Wolves also like to play and engage in mating behavior as well, which usually involves licking the other wolf on the face.
Related: How do wolves show affection?
Are Wolves Monogamous?
Wolves are considered monogamous, but not all of the time. Most often, the female wolves stick to a single mate, while males may have several.
Polygamous behavior is most often seen in male alpha wolves. These are the most dominant in a wolf pack, and hence have plenty of females to pick from.
While they typically stick to a single mate, they may breed with several. This behavior is not seen in all wolves though.
One study claims that wolves are monogamous 72% of the time. This means that 28% of the time, they have more than a single breeding partner.
Related: Are wolves monogamous or polygamous?
Do Wolves Mate for Life?
Wolves usually mate for life, as they have monogamous relationships. Males will mark their mates to show ownership toward other males.
There are however a few instances where wolves do not mate for life:
- When one of the individuals in a mating pair is killed.
- If they die because of illness, or other external factors.
Wolves tend to move on from their mates, if they’re killed, or otherwise die. They will find a new mate to produce offspring with.
Related: Do wolves mate for life?
Do Wolves Find New Mates?
Wolves are famous for how loyal they stay to their mates. Once a wolf has found its mate, it will stick around. The couple will be more or less inseparable.
However, this does not apply if a wolf’s mate is killed or otherwise dies. The theory that wolves won’t find a new mate is merely a myth. They will go out to find a new suitable partner.
What Happens if Wolf’s Mate Dies?
Wolves are normally monogamous, meaning that they mate with one partner for an extended period of time. If a wolf’s mating partner dies or is killed, it may grieve its loss just like how humans do.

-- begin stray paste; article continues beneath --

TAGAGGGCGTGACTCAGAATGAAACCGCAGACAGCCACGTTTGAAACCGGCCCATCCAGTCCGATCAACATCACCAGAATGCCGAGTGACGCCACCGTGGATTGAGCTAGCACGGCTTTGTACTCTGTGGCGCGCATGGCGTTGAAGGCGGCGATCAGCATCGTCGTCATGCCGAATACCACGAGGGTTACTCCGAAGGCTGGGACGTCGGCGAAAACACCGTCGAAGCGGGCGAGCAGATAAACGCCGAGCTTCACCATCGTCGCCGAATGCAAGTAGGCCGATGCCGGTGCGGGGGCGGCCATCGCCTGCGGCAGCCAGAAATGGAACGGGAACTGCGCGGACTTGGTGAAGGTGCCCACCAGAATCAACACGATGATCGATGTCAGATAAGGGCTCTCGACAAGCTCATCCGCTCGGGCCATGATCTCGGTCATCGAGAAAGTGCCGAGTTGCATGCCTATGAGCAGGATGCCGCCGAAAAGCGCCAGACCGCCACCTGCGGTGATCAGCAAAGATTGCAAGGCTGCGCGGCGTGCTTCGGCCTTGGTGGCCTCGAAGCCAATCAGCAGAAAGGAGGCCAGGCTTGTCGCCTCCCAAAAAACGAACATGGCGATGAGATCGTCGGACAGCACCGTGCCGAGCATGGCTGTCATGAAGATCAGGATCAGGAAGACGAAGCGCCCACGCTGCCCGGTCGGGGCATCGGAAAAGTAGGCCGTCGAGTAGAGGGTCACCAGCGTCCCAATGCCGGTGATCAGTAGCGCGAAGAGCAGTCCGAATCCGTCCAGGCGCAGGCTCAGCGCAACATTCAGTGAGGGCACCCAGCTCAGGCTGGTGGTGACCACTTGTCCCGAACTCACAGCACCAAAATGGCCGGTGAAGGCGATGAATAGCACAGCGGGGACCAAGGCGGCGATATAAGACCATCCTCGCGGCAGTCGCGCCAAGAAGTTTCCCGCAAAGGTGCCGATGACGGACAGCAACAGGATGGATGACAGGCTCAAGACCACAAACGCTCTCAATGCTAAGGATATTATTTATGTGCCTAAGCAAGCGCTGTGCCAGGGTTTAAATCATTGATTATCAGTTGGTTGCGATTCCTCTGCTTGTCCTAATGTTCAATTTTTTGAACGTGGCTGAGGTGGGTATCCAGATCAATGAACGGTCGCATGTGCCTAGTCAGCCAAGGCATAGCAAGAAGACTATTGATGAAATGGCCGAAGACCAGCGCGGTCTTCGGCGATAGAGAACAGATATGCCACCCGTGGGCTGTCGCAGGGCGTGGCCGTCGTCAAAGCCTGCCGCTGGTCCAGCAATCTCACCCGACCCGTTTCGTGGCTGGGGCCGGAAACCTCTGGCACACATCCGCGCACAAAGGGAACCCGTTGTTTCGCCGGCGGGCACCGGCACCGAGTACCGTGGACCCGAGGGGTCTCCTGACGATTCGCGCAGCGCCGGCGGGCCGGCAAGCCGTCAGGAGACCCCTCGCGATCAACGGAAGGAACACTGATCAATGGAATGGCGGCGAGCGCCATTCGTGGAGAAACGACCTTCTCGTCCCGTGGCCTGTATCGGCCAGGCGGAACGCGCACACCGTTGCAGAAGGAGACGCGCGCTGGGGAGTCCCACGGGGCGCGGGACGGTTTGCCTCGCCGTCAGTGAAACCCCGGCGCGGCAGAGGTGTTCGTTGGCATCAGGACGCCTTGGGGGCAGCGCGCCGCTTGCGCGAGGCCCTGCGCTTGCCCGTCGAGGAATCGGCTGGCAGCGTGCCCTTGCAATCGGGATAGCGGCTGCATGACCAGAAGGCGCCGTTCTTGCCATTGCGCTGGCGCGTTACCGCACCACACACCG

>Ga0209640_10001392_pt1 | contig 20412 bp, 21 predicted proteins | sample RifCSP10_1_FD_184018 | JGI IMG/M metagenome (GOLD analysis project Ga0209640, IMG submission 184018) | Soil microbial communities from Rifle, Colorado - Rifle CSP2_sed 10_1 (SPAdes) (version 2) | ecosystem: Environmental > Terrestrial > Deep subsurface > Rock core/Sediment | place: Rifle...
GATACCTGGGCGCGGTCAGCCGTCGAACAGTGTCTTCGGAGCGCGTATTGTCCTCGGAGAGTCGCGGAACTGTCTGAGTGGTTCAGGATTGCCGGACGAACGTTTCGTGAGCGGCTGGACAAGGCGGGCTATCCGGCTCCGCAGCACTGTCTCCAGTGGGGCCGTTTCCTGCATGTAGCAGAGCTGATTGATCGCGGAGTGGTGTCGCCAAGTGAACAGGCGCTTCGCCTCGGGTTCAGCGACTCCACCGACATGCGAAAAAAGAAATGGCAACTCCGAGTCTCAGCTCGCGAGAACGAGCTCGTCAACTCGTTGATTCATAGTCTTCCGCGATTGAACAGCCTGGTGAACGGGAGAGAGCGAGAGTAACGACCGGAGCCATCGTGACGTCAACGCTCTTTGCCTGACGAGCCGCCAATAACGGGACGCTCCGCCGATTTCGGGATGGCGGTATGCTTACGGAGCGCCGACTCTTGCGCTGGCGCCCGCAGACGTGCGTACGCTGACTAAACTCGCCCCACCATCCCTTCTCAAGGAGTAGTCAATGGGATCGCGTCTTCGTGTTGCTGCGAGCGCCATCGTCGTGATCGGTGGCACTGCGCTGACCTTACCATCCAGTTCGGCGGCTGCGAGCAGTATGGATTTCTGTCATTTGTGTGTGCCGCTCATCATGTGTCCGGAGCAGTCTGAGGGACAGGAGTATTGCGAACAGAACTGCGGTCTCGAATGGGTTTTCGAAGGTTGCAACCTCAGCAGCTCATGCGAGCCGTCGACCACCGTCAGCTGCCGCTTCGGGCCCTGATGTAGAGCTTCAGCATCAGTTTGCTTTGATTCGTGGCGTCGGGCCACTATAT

However, once they’re done with grieving, they’ll head out to find a new mate. Depending on the time of year, they may even breed with a new mate fairly quickly after their old mate died.
The Alpha Couple
The Alpha Couple is the only one that is allowed to breed in a pack. This couple consists of an alpha male and an alpha female. These wolves are the dominant males in the pack.
Especially around the breeding season, the two wolves will establish their dominance over other wolves. They will be more assertive, making sure no other mating pairs breed.
When the alpha female gives birth to wolf pups, the other females of the pack will help raise them and care for them.
In the first period after giving birth, the alpha female will stay home instead of hunting. The alpha male will then bring meat or other foods back to her and the pups.
Wolves mark their mates by sniffing their genitalia. Male wolves will first figure out if a female is sexually mature (by sniffing). He’ll then proceed to court her, and if accepted, breed with her.
Wolves are very social animals, and they’re very affectionate toward their mates. They show this affection by greeting each other after being apart. This greeting includes lip-licking and a show of submission (often done by the female).
They’re typically monogamous animals but may have several partners. This polygamous behavior is often seen in males.